I'm not doing a good job of describing the novel - I loved it, admired it - so here's a review if you're interested.

RE: your original question - The reviewer says: "The only ostensibly interesting things about him are his nickname, Mark Spitz (the explanation for which is withheld so long that the payoff stakes rise perilously high) ..."

http://www.nytimes.com/2011/10/30/books/review/zone-one-by-colson-whitehead-book-review.html?pagewanted=all&_r=0

Corinne Duyvis
10-27-2012, 10:18 PM
There are woefully few of them, but YA fantasy with PoCs protagonists DO exist, from both debut and established authors. On top of that, many agents and editors (and readers!) are looking for them. It's unlikely to stop your book from getting published. (Which is not to say you won't encounter any prejudice...)

I wouldn't hide your character's race either way. In addition to the excellent reasons listed above--well, if you hide his race, then how will the kids you're trying to reach know that they're reading about a character who looks like them? In my opinion, that's more important than trying to hook the white kids.

L.C. Blackwell
10-30-2012, 08:37 AM
With every word I type, I wonder who's going to publish this book about a black kid who's a wizard, swordsman, spy...I'm late on the thread, I suppose, but I would adore reading something like this, and I don't even read MG/YA that much. And also I'm totally white.

I don't know what the publishing culture is like on this, but I am very sure there's a much bigger market than you think, and it includes more people of all skin tones than you think.

Write it so well an agent can't put it down, and see what happens.

(And yes, do let us know up front who the character is. No bait-and-switch.)

Best wishes! :)

Susan Lanigan
11-04-2012, 02:17 AM
To the original poster.

Write the truth as this character has witnessed. Don't hold back. Don't conceal anything. Your character has a story to tell and things to say about his life. Don't play him false. I know that it is a very biased market out there - that Hunger Games thing was horrible - and it is difficult. But if you are afraid and hold back, every line of prose will betray that fear. You will be unable to write freely and confidently. If you can't root your character (literally) in his own skin, he will be shallow and constrained. If you tell his truth and yours, you set your prose free.

And if anyone has any problem with that - f*** 'em. No seriously. The hell with them and the horse they rode in on.

Bonne chance and let us know how you get on.

srgalactica
02-12-2013, 05:09 AM
I write mostly YA and Middle-Grade fantasy. I want to publish stories with POC protags BUT...
When I walk into ALL bookstores: White. Publishers: White. Agents: White. Editors: White.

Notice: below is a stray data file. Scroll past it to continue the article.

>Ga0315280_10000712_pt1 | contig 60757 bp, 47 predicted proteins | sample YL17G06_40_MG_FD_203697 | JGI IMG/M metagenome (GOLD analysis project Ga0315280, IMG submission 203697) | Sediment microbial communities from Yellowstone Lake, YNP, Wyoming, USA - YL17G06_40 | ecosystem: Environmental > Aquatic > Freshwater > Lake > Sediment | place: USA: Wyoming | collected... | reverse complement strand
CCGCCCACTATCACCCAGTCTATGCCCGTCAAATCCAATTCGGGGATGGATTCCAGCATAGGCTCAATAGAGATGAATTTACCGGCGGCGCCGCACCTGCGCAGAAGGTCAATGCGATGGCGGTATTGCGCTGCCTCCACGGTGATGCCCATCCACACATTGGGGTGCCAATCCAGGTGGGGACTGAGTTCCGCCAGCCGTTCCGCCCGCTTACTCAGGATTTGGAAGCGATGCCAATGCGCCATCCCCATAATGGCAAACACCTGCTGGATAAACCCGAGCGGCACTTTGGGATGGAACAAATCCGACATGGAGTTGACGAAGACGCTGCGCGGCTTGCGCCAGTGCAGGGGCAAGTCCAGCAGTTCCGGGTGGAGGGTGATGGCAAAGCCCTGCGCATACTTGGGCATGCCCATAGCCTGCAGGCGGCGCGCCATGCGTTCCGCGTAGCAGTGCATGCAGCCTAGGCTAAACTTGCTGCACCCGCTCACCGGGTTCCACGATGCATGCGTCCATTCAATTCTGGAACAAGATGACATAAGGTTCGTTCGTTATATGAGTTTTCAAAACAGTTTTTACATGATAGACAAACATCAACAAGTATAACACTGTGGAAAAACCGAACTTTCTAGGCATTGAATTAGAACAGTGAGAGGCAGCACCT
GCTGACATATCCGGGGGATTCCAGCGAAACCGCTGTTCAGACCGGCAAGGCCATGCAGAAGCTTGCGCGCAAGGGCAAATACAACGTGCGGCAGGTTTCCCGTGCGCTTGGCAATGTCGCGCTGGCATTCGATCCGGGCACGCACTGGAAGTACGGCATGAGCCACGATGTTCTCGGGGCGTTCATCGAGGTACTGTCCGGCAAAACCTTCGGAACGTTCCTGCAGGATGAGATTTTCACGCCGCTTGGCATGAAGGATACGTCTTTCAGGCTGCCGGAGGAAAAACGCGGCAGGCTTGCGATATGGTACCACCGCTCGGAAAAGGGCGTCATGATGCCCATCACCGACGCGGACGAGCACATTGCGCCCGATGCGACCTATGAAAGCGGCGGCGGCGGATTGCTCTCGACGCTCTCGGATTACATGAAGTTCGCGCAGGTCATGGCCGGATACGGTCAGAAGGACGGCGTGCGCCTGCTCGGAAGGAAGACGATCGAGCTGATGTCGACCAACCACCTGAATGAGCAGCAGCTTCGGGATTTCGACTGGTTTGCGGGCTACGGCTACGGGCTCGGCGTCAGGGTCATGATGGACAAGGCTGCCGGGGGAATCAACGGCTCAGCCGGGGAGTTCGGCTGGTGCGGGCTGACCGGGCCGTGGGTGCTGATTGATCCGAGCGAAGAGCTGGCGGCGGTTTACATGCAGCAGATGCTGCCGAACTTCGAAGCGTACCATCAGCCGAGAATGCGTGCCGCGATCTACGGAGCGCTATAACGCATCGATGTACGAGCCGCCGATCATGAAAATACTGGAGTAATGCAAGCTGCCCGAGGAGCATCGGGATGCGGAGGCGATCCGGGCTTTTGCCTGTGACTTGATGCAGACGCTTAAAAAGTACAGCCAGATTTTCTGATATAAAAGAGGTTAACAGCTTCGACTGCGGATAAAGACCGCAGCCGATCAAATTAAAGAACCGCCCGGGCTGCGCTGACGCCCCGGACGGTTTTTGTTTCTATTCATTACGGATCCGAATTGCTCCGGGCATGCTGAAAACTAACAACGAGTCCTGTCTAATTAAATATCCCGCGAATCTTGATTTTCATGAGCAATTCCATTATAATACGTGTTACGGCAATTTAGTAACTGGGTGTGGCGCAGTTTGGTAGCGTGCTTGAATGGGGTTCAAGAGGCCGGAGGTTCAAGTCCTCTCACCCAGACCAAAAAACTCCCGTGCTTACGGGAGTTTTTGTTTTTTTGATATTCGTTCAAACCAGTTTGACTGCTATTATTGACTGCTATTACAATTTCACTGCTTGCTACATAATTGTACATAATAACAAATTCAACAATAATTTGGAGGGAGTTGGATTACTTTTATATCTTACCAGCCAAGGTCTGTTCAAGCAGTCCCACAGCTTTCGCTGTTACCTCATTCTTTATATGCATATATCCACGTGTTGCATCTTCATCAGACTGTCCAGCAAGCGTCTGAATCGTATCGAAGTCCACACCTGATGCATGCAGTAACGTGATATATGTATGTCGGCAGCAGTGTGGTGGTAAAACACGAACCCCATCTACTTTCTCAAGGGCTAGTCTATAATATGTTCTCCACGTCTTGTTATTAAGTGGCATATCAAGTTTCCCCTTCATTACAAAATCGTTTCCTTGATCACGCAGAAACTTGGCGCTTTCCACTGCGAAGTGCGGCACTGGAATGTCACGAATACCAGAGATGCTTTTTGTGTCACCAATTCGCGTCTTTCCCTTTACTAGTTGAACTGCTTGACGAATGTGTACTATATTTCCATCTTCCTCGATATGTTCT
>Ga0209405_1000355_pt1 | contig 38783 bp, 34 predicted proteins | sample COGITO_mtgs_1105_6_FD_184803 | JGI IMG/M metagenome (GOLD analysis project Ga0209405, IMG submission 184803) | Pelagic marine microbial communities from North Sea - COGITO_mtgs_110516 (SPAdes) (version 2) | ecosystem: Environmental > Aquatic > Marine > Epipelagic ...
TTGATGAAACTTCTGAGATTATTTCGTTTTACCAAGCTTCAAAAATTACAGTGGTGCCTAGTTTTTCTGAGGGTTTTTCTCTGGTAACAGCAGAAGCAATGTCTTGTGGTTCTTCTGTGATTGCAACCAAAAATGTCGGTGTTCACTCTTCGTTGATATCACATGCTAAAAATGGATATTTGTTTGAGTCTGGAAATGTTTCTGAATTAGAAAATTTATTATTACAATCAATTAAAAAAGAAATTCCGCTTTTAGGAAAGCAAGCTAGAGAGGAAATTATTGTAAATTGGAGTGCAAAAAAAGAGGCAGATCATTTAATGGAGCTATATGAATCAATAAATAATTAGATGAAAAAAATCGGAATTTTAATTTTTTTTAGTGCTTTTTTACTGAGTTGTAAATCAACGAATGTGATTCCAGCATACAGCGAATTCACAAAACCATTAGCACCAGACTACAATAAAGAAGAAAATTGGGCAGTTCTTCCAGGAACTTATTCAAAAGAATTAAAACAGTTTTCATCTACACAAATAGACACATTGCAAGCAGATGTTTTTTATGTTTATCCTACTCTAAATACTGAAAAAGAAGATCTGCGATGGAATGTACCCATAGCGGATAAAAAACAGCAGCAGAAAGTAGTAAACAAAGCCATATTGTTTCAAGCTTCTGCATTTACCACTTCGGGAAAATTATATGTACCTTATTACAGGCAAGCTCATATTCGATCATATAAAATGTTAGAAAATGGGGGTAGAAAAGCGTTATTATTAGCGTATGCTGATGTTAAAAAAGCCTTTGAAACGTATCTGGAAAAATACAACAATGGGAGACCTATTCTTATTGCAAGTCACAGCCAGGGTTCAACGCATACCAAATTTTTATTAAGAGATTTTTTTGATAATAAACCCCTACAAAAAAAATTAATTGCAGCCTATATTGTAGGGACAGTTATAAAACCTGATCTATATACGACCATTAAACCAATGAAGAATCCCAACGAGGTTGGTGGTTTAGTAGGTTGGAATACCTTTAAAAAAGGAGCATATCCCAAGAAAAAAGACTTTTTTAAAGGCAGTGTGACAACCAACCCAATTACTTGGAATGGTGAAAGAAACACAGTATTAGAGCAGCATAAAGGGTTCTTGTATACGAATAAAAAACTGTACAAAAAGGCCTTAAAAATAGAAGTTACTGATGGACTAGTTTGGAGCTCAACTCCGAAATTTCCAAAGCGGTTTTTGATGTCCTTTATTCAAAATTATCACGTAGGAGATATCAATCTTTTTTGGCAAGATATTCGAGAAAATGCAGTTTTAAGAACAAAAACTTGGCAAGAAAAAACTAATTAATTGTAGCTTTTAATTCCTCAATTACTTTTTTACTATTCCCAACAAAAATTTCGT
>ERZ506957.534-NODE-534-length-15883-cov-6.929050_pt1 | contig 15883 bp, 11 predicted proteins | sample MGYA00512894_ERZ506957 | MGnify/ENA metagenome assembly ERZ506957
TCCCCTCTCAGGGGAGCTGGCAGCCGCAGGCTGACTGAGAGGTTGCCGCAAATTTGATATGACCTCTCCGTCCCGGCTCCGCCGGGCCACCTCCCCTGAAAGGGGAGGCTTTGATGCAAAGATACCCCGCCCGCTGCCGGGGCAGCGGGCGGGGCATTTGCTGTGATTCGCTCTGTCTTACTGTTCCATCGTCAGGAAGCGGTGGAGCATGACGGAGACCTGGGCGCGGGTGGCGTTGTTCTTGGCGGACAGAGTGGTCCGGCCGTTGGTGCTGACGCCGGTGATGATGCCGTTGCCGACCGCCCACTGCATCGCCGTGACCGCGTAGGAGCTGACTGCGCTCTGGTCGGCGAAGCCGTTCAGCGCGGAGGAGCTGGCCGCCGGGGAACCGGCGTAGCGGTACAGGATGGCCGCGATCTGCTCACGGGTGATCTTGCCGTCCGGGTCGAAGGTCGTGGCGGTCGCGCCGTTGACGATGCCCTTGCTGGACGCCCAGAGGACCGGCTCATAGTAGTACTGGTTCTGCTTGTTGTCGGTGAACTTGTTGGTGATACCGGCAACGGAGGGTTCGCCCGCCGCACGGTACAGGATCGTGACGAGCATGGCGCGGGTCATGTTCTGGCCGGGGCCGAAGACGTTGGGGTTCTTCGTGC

I know it's not the case 100% of the time, BUT...
With every word I type, I wonder who's going to publish this book about a black kid who's a wizard, swordsman, spy...
My current project, which is on book 2, doesn't reveal that the MC is black until book 3:cry: Part of me doesn't want it to be like this, but part of me feels like it has to be. I'm not trying to trick anyone ;) but I don't want to close any doors before they're opened. But at the same time, I don't want to sell out my own race. I was the little black boy who wanted to read about a black boy like me in fantasy books, but could never, and still can't find any. Sometimes I think, I should just put it out there in book one, but other times I think, if they don't know, they'll read the book, and then once they're hooked they'll keep reading because it won't matter.
UGH
Maybe I'm just fooling myself.
I reread my 1st book and thought it's brilliant that my MC is one of the few characters in the book who's not described, but I'm disappointed also because I want to. Nothing dramatic. Just the mention that he is a black kid.
I shouldn't have to worry about this, but...
Okay, after typing this I think I AM hiding the ball, but is it wrong? Should I be bold and just put it out there, start a new trend????
This is just one of my insecurities that has hindered my writing for years. Any thoughts????? I won't hold it against you:)

I form an image of a character in my head as soon as I start reading about them. Personally, I would read your book whether the protag was a PoC or not, but I would like to know from the get-go so that the image in my head is closer to the image in yours :)

Kim Fierce
02-12-2013, 07:15 AM
I have been noticing mainstream book covers/characters more often, too. My book is about a teen lesbian MC living in a post-racial era, so I don't desribe her as white or black, but as having light brown skin, a dark mother and pale father. And I don't actually give this description until about the second chapter, because I admit I was thinking the same way you do . . . if it's known right away that this character is non-white, some people might not read it. But I think those of us who want these kinds of stories told, should keep at it and not give up.